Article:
We sought to directly compare the risk for HCV seroconversion from injection of heroin and other traditional drugs of misuse to that from injection of prescription opioids,17 ,20 and created three multivariable models to do so. The first model included recent heroin injection but not recent prescription opioid injection; the second, recent prescription opioid injection but not recent heroin injection; and the third, recent heroin injection and recent prescription opioid injection. To adjust for potential confounders, age and gender were included in multivariable models as well as covariates significant at p<0.05 in the initial bivariate Cox regression analyses of time to HCV seroconversion. Finally, as a subanalysis, we restricted the sample to drug-injecting youth and examined bivariate associations between injection of prescription opioids, heroin, cocaine and crystal methamphetamine and HCV seroconversion. We also repeated the third multivariate model using this subsample.
Analyses were conducted with SAS V.9.1 (SAS Institute, Inc, Cary, North Carolina, USA). All p values were two-sided and tests were considered significant at p<0.05. Adjustments were not made for multiple comparisons given that this was a single-outcome observational study.
From September 2005 to November 2011, 940 youth were recruited into the ARYS cohort and completed baseline HCV antibody testing. One hundred youth (10.6%) were HCV-seropositive at study enrolment. Table 1 shows baseline characteristics and recent (ie, in the 6 months preceding study enrolment) drug-related and sexual risk behaviours according to HCV serostatus. The cohort spent a median of 12 h on the street per day (IQR 6–24 h). Aboriginal youth comprised 224 (23.8%) of the sample. Aboriginal and non-Aboriginal youth did not differ with regard to recent non-injection prescription opioid use, recent injection of prescription opioids, heroin, cocaine or crystal methamphetamine or recent syringe sharing (p>0.05 for all). As shown, baseline HCV seropositivity was associated with older age, recent homelessness, recent incarceration, recent injection of prescription opioids, heroin, cocaine and crystal methamphetamine, recent syringe sharing and recent sex work. Recent injection of prescription opioids and of heroin were correlated (p<0.05).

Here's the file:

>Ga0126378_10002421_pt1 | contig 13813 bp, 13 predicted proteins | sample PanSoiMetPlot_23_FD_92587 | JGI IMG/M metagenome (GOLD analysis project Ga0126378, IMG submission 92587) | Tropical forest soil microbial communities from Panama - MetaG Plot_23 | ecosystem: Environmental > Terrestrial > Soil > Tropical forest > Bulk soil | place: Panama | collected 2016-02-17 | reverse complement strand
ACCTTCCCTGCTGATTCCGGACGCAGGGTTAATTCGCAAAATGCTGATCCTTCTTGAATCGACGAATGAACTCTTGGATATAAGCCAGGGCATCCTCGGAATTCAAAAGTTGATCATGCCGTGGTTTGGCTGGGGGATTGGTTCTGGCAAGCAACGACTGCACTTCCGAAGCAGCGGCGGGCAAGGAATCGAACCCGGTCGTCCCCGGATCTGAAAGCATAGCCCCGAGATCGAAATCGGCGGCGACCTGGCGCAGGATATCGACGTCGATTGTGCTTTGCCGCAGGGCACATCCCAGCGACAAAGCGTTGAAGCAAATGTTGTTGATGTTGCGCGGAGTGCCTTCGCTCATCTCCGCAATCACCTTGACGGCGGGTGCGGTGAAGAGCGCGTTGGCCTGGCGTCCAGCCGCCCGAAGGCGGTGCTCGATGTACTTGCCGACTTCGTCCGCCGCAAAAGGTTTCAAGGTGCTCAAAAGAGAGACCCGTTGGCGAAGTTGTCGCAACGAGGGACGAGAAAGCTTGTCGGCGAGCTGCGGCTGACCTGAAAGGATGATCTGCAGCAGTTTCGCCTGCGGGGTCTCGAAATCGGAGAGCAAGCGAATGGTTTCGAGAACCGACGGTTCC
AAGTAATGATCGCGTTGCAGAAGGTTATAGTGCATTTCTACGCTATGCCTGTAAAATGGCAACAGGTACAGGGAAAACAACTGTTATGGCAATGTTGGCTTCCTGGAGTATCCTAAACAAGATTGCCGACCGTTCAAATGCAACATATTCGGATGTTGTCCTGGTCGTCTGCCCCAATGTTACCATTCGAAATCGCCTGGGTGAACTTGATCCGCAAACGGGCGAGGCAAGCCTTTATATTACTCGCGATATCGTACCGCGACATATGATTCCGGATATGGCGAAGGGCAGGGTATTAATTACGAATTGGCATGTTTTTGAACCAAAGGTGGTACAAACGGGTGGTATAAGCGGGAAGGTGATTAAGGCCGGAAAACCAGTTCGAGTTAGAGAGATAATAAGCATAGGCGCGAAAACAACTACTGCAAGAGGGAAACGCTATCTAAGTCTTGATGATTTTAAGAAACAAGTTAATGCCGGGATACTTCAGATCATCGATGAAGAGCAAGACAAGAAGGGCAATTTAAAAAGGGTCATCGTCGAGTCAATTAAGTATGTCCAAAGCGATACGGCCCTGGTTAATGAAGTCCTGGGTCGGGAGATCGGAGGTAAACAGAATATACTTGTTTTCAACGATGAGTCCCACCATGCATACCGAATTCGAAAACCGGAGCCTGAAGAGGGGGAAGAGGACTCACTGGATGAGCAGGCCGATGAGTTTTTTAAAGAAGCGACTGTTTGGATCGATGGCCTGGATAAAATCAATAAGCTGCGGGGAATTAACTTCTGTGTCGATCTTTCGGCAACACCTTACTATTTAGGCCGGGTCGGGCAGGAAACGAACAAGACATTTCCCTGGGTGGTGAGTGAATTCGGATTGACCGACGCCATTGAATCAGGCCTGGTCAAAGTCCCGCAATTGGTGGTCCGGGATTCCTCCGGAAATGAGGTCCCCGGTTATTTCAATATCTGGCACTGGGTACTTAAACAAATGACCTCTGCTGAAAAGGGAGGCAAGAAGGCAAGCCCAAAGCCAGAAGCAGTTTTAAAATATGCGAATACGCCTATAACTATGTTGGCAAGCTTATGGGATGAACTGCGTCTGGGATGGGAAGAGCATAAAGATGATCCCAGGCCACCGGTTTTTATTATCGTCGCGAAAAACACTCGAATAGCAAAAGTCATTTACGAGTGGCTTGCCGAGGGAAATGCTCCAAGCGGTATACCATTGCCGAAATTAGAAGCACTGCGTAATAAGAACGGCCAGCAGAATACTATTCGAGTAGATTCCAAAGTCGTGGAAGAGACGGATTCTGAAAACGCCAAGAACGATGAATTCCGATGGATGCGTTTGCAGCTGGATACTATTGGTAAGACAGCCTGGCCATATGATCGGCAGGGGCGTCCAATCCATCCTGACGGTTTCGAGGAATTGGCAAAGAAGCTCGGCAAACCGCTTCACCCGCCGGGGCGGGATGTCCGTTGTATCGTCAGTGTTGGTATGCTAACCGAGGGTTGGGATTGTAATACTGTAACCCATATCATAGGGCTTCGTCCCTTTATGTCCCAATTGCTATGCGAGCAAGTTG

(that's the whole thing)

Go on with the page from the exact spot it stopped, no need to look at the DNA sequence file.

Of the 840 youth who were HCV antibody negative at baseline, 512 (60.9%) had at least one follow-up visit and provided blood samples for HCV antibody testing. Among these 512 youth, 151 (29.5%) were female and 135 (67.2%) identified as Aboriginal. The mean age was 21.7 (SD 2.6) years. Compared with the 328 (29.1%) participants who were HCV antibody negative at baseline and did not provide follow-up data, the 512 participants included in subsequent incidence analyses tended to be older (p<0.05), but did not differ at baseline in terms of gender, Aboriginal ancestry, recent incarceration, recent sex work, recent injection of prescription opioids, heroin, cocaine or crystal methamphetamine or recent syringe sharing.
At study enrolment, 166 (32.4%) of the 512 youth included in the incidence analysis reported prior drug injection. Compared with those who had not previously injected, those who had injected were more likely to be older (p<0.05), but otherwise did not differ by gender, Aboriginal ancestry, recent incarceration or recent sex work. Of the 166 youth who had previously injected, 56 (33.7%) reported recently having injected two or more drugs among prescription opioids, heroin, cocaine and crystal methamphetamine, and 11 (6.6%) reported having injected three or more of these drugs.
During the follow-up period (median follow-up, 18.5 months; median number of follow-up visits after baseline visit, 2 visits; total follow-up, 860.2 person-years), there were 56 (10.9%) HCV seroconversions, resulting in an incidence density of 6.5/100 person-years. As might be expected, median follow-up was longer in the earlier years of study enrolment (22 months in the first 2 years of enrolment vs 17 months in the final 2 years; p<0.001). The median number of missed visits during follow-up was 1 visit. Individuals lost to follow-up were censored at the time of their last visit.
Over the study period, the prevalence of prescription opioid injection remained relatively unchanged (4.2% of the entire sample in the first 2 years of enrolment vs 4.4% in the past 2 years) as did that of heroin injection (13.5% vs 11.8%). Similarly, there was very little change in the prevalence of cocaine injection (12.2% of the entire sample in the first 2 years of enrolment vs 10.0% in the past 2 years) and crystal methamphetamine injection (18.0% vs 16.8%). At baseline, recent heroin injectors and recent prescription opioid injectors did not differ in terms of age (mean, 21.8 vs 22.3 years, respectively; p=0.524), gender (65.5% vs 72.2% male; p=0.202), ethnicity (20.7% Aboriginal vs 16.7% other; p=0.256), age of initiation of injection drug use (mean, 17.7 vs 18.7 years; p=0.271) or in total number of years of injecting (mean, 4.1 vs 3.6 years; p=0.567).